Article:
- The procedures must prohibit “direct or indirect retaliation or threat of retaliation against debt research analysts by an employee of the firm for publishing research or making a public appearance that may adversely affect the member’s current or prospective business interests.”
- In a significant shortening of quiet periods, the proposed rules would require that quiet periods of a minimum of 10 days after an initial public offering (presently 40 days for a managing underwriter and 25 days for other underwriters or dealers), and a minimum of three days after a secondary offering must be established (presently 10 days for managers and co-managers), during which the member must not publish or otherwise distribute research reports, and research analysts must not make public appearances, relating to the issuer if the member has participated as an underwriter or dealer in the initial public offering or, with respect to the quiet periods after a secondary offering, as a manager or co-manager of that offering. As a result of the JOBS Act, offerings of Emerging Growth Companies are exempt from these quiet periods.
- In another significant change, the proposed rule eliminates the current quiet periods 15 days before and after the expiration, waiver or termination of a lock-up agreement. The JOBS Act similarly exempted Emerging Growth Companies.
- In a new measure, joint investment banking/debt research due diligence conducted by debt analysts in the presence of investment banking personnel is prohibited prior to the selection of underwriters for a transaction.
With certain modifications, the proposed rule change generally maintains the current equity research disclosure requirements. The principal changes are:
- A member must establish, maintain and enforce written policies and procedures reasonably designed to ensure that purported facts in its research reports are based on reliable information.
- The proposed rules also expand upon the current “catch all” disclosure, which mandates disclosure of any unspecified material conflicts of interest of the research analyst or member that the research analyst knows or has reason to know of at the time of the publication or distribution of a research report or public appearance by requiring disclosure of material conflicts known not only by the research analyst, but also by any “associated person of the member with the ability to influence the content of a research report.”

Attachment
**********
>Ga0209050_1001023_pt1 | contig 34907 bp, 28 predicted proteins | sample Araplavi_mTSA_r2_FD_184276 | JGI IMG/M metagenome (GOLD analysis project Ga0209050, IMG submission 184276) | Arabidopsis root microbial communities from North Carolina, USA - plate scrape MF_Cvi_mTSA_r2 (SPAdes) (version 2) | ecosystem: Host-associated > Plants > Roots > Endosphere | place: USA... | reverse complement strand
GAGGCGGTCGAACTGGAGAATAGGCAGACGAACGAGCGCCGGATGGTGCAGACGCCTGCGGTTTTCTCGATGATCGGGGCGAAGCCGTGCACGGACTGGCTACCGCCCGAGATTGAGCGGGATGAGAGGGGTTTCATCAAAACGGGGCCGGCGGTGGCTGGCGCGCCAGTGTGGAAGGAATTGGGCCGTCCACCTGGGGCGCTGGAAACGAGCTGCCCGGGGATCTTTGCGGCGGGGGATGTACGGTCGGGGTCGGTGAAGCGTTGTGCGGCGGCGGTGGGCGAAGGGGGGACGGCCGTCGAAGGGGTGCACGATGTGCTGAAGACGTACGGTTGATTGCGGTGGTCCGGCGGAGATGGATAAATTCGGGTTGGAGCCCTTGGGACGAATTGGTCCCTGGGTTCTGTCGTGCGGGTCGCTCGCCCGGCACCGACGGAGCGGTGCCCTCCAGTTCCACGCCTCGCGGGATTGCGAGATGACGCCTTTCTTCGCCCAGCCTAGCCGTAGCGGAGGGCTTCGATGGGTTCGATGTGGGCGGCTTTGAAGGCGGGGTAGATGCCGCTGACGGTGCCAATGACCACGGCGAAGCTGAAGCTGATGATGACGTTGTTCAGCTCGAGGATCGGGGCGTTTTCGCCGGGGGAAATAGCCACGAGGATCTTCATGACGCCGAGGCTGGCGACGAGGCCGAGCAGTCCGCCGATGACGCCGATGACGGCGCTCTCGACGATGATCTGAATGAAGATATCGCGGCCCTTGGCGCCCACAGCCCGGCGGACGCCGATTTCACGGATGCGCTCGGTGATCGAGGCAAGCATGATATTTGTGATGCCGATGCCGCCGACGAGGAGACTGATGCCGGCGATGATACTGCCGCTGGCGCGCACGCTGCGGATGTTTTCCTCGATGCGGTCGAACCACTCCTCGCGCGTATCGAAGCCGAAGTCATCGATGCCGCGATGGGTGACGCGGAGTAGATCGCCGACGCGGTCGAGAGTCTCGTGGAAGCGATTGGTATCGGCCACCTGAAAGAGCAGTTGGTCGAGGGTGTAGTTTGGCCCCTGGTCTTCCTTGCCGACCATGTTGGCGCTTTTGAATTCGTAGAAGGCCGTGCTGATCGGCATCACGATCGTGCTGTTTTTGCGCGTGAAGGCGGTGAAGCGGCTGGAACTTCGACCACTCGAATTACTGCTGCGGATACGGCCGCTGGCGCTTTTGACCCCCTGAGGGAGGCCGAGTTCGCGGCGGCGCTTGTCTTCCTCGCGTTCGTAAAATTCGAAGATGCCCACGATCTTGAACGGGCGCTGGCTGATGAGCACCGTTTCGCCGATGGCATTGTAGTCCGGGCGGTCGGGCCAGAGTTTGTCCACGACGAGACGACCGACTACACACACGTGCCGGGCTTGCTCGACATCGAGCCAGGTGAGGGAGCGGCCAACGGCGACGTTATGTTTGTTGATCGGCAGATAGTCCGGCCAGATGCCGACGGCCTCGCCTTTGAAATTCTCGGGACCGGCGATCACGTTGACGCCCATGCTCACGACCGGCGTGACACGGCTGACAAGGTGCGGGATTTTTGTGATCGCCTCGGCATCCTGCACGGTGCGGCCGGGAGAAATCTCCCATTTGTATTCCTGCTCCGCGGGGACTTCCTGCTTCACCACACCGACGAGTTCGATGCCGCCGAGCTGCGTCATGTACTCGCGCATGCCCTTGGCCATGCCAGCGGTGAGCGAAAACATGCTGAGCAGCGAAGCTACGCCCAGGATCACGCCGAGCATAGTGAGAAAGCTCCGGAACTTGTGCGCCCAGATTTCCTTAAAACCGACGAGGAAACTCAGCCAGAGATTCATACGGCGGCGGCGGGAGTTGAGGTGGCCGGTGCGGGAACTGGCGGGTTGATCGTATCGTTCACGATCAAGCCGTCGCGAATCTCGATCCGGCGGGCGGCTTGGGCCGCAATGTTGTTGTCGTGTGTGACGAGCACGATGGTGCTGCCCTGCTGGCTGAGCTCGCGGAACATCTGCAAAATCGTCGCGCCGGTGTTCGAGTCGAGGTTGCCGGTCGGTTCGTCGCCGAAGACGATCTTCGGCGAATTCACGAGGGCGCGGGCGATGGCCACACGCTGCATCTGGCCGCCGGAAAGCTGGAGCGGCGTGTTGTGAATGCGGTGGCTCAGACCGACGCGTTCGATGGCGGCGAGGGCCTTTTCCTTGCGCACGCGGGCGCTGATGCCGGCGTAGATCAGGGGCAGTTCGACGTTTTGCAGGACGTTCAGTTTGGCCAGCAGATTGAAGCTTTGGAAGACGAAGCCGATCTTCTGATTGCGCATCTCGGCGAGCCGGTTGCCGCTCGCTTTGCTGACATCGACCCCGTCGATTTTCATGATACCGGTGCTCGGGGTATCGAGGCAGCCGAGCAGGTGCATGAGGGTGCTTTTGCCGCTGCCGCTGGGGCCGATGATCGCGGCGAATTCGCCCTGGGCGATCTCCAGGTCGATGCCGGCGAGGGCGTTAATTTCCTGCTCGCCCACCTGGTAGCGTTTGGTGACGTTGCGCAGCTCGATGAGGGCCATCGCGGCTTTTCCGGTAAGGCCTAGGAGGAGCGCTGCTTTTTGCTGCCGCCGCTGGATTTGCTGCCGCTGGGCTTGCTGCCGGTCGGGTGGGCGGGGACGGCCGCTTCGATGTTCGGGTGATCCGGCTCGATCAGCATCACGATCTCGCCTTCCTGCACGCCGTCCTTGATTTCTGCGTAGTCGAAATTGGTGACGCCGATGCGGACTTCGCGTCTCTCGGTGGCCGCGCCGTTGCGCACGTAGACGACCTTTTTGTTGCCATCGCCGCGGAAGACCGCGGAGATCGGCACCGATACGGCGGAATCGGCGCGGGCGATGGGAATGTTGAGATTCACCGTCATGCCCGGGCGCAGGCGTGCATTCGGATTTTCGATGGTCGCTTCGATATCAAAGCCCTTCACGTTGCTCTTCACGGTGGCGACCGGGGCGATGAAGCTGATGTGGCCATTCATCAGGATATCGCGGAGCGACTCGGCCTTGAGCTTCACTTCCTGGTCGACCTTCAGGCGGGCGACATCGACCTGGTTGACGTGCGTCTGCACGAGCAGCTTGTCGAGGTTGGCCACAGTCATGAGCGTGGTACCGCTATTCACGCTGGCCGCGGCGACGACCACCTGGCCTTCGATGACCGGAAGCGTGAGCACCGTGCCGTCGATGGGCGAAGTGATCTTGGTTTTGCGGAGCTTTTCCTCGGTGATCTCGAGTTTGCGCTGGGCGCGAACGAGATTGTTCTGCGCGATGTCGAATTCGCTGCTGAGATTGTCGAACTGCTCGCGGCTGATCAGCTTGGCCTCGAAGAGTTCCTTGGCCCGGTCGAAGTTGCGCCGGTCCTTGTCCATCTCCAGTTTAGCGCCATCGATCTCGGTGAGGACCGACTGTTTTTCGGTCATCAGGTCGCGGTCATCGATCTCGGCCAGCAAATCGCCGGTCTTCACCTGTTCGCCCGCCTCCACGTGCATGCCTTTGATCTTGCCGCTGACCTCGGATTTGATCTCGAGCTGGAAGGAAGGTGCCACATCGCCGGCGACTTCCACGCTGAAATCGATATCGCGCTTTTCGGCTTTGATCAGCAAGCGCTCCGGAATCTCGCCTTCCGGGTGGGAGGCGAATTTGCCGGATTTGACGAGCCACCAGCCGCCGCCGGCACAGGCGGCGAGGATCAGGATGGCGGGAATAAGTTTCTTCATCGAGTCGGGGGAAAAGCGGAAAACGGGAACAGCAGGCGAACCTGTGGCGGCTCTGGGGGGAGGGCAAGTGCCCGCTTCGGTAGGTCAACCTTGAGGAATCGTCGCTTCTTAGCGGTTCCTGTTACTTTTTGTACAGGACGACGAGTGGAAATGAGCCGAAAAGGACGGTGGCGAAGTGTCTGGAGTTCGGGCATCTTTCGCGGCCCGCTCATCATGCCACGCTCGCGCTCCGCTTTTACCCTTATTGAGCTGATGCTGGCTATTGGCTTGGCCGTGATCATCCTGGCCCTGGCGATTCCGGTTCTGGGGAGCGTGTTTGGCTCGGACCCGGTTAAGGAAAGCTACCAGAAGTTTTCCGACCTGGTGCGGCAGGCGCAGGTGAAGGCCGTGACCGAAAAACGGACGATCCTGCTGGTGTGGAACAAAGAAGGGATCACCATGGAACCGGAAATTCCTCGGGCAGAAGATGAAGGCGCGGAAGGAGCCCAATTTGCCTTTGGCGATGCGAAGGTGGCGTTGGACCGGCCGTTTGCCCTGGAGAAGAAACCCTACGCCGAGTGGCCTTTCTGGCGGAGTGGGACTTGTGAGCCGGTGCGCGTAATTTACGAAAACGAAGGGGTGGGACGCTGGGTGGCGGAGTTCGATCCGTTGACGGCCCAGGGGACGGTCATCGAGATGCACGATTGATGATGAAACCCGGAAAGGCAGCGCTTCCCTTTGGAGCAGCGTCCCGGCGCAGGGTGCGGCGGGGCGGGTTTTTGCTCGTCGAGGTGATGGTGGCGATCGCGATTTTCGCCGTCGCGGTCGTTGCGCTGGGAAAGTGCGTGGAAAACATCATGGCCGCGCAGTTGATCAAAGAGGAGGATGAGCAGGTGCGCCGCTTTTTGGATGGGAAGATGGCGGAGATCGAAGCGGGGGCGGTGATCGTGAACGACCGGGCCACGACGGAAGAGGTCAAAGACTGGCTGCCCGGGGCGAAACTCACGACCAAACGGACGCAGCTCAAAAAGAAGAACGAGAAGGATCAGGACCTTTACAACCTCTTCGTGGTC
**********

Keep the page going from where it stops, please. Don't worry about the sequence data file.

- The requirement to disclose when a member or its affiliates own securities of the subject company is proposed to be modified to include any “significant financial interest in the debt or equity of the subject company,” including, at a minimum, as under the prior rule, beneficial ownership of 1% or more of any class of common equity securities of the subject company.
The proposed rule change amends the definition of “research analyst” for the purposes of FINRA’s research analyst registration and qualification requirements to limit the scope to persons who produce “research reports” and whose primary job function is to provide investment research. The revised definition is intended to provide relief for those who produce research reports only on an occasional basis.
The proposal deletes the requirement to separately attest annually that the firm has in place written supervisory policies and procedures reasonably designed to achieve compliance with FINRA’s research rules since FINRA regards this requirement as redundant in light of other FINRA requirements.
Comments are due on December 15, 2014, unless the SEC extends this deadline If adopted, these rules are stated to enter into effect not later than 180 days following approval.
See the proposing release.